I am happy to read an article that says there are different levels of Pilates, if you have body restrictions.
    I am 72, started out in Yoga, changed to Pilates and do 30 minutes everyday. Attend a hour class maybe once a week, at my gym, and the other days at home.
    I am very flexible. But definitely have issues with RA, knee replacements, and back injury.
    I believe that if you think positive and give something a try, you might find it's not as difficult as you thought . - 3/29/2014 10:10:09 AM
  • Thank you! I have been hesitant to try it but I think I will try it! - 1/16/2014 12:17:56 AM
  • KJOYNER12
    Love (NOT) the response to the myth, it cost too much...10-20 a class!??? If you really wanted to get the benefits, I imagine one class a month is not enough, so what 2x a week, so now we are at $80-160/month. Jeez - 10/31/2013 11:52:40 AM
  • Good info. Thanks. - 10/29/2013 6:57:32 AM
  • BUTCHER999
    Hi:

    I do a lot of cycling and running but always had a painful back - in fact, I was born with scoliosis and have had back surgery. I've been doing a pilates routine for my core for over six years and I am now pain free!!! Yes, pain free!!!! - 10/27/2013 8:29:21 AM
  • LIBELULLE
    I love my PIlates sessions. I've invested (!) for one-on-one sessions with a really good and supportive instructor. She's good because she knows how to encourage me to push my boundaries safely, and keeps on emphasizing what I am able to do while working on the things I need to loosen, stretch and strengthen. After a session a lot of pain has gone away, I am relaxed, destressed , grounded and happy. For the time being Pilates works better for me than yoga, which I did for three years. - 10/27/2013 5:02:45 AM
  • Never did it before. - 10/1/2013 3:36:54 PM
  • Never did it before. - 10/1/2013 3:36:03 PM
  • I've done pilates videos in the past and it is certainly not an easy workout. You sweat! - 9/28/2013 1:52:07 PM
  • I took my first beginner Pilates class this week. I was able to do almost everything but I still felt well exercised and I was sore the next day. I need to modify the roll for now but I'm excited to get back to do another class. - 9/28/2013 9:13:32 AM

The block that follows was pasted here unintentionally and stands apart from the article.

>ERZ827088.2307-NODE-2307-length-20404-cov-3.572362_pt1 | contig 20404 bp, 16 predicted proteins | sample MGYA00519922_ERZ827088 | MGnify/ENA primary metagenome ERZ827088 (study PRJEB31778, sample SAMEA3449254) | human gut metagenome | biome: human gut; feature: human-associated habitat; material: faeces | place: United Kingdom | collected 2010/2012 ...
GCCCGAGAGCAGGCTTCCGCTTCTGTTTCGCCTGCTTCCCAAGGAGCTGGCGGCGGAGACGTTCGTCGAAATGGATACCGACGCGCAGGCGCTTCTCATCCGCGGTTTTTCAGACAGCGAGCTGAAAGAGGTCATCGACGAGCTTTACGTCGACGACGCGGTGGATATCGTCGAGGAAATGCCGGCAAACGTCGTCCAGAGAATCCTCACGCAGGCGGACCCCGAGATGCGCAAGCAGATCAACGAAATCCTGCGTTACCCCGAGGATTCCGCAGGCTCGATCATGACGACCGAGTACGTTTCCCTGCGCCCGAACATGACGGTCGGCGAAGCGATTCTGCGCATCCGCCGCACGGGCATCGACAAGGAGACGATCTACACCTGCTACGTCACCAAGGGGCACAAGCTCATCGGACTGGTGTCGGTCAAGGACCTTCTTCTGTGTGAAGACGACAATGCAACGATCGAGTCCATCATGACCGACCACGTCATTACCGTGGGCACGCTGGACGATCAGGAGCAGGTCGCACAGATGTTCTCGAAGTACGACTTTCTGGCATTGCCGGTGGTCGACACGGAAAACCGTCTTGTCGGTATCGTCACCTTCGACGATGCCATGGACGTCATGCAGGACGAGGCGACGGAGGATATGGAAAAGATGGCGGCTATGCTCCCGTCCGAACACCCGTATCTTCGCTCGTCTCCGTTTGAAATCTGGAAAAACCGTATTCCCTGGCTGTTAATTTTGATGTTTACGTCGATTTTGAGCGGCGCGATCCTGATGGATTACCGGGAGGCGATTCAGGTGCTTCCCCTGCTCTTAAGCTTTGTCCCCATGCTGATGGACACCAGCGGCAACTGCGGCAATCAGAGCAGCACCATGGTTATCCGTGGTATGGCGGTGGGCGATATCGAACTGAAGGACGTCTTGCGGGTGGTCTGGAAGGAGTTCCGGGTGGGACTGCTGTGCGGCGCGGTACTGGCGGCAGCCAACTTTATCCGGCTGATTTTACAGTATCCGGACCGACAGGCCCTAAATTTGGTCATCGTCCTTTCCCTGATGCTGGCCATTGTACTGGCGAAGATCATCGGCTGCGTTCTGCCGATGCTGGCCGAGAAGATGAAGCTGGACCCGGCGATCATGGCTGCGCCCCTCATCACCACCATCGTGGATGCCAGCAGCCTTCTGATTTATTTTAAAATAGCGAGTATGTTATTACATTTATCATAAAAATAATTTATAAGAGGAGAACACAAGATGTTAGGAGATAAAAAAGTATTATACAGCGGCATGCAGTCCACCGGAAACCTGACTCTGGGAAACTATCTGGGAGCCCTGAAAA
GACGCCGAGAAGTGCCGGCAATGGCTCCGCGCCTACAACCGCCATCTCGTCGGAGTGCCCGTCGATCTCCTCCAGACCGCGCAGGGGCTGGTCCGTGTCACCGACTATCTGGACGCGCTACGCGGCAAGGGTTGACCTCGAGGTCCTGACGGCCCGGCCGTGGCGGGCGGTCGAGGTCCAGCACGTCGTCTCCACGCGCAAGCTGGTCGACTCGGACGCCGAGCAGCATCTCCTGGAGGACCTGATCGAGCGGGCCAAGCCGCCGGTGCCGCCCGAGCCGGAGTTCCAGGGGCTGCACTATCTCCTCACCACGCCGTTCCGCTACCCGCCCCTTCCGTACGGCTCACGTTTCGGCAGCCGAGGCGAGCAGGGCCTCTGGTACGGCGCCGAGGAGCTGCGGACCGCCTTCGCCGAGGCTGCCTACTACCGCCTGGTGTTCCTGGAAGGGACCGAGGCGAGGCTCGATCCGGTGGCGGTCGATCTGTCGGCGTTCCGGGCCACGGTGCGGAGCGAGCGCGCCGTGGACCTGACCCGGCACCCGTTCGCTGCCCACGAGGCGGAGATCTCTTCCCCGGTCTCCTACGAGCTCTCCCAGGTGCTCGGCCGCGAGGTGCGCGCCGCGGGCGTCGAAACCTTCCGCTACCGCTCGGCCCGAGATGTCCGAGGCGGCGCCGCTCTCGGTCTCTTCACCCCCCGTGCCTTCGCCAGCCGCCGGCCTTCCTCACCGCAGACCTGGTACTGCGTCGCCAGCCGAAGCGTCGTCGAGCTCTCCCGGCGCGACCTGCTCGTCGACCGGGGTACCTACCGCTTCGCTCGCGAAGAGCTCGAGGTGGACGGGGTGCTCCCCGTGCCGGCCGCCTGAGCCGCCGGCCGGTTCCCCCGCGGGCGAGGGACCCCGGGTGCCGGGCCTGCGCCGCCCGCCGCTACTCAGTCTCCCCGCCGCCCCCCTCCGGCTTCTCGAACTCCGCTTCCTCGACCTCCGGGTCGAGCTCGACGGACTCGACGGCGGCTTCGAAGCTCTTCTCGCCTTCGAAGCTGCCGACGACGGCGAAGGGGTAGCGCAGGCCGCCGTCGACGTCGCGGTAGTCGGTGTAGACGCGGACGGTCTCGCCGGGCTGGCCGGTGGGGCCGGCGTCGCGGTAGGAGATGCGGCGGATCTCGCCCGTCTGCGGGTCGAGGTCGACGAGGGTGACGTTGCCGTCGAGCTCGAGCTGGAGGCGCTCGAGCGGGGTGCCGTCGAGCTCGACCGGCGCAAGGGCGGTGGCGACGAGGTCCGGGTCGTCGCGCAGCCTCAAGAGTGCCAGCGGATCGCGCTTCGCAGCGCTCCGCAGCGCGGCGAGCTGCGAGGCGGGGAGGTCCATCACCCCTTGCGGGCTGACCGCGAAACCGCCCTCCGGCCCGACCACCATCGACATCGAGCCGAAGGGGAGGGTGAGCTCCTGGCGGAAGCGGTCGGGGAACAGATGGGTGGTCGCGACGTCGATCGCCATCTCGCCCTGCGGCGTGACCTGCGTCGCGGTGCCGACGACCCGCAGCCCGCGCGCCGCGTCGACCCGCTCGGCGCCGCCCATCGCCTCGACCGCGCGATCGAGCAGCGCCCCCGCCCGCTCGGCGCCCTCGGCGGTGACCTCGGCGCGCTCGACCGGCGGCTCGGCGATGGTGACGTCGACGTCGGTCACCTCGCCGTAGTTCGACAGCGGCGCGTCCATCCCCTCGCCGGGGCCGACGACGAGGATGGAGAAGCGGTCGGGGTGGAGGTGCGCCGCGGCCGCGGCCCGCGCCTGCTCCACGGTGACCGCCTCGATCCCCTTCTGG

• With Pilates there are movements that some might have difficulty doing. whether it be weight , arthritis issue or something else. The same can be said for yoga.
    So if one wants to try Pilates, do what your body can do. You don't have to adapt every move in the beginning or ever for that matter.
    When I first started weighing in at over 300 lbs, some of the moves were impossible. As I lost weight, got more flexible and my confidence built, I could do more. There will always be people better than I am, but that doesn't stop me from doing a Pilates workout every day. I try to get in 30 minutes a day.
    Some days working just certain part of the body.
    I enjoy doing Pilates better than Yoga. But somedays I will incorporate both into my workout.
    I'm a flexible strong 71 year old who hope to be the same at 81 and 91.
    - 8/15/2013 5:25:41 PM
  • I love it where the author says, "Pilates is for JUST ABOUT everyone." No mention was made if it could be adapted for those of us with serious weight issues. That's the sole reason I have not tried Pilates or yoga, because I'm just too darn fat to do them. - 7/7/2013 12:31:16 PM
  • PROUDHORSEMOMMA
    I love Pilates!! If cost is a concern for you, like it is for me, there are tons of good Pilates videos on Hulu Plus for $8 a month. I lay out a long mirror on the floor underneath my TV so I can see myself and watch my form, since I don't have an instructor there. It burns your muscles a little, but then you always feel rejuvinated afterwards! - 6/10/2013 1:02:22 PM
  • PUGGLEMONKEY
    I'm glad it works well for those who enjoy it. But for me it is painful both during and after. I don't just mean muscle soreness, but also skeletal and nerve pain as well. My knees and neck won't take it, though I can do the Total Gym and Leslie Sansone videos. I also find it stressful during the workout, whereas my TG and walking workouts are relaxing for me. I have arthritis also and agree with another poster that Pilates seems to make it flare up. To each his/her own I guess. - 4/4/2013 2:46:49 PM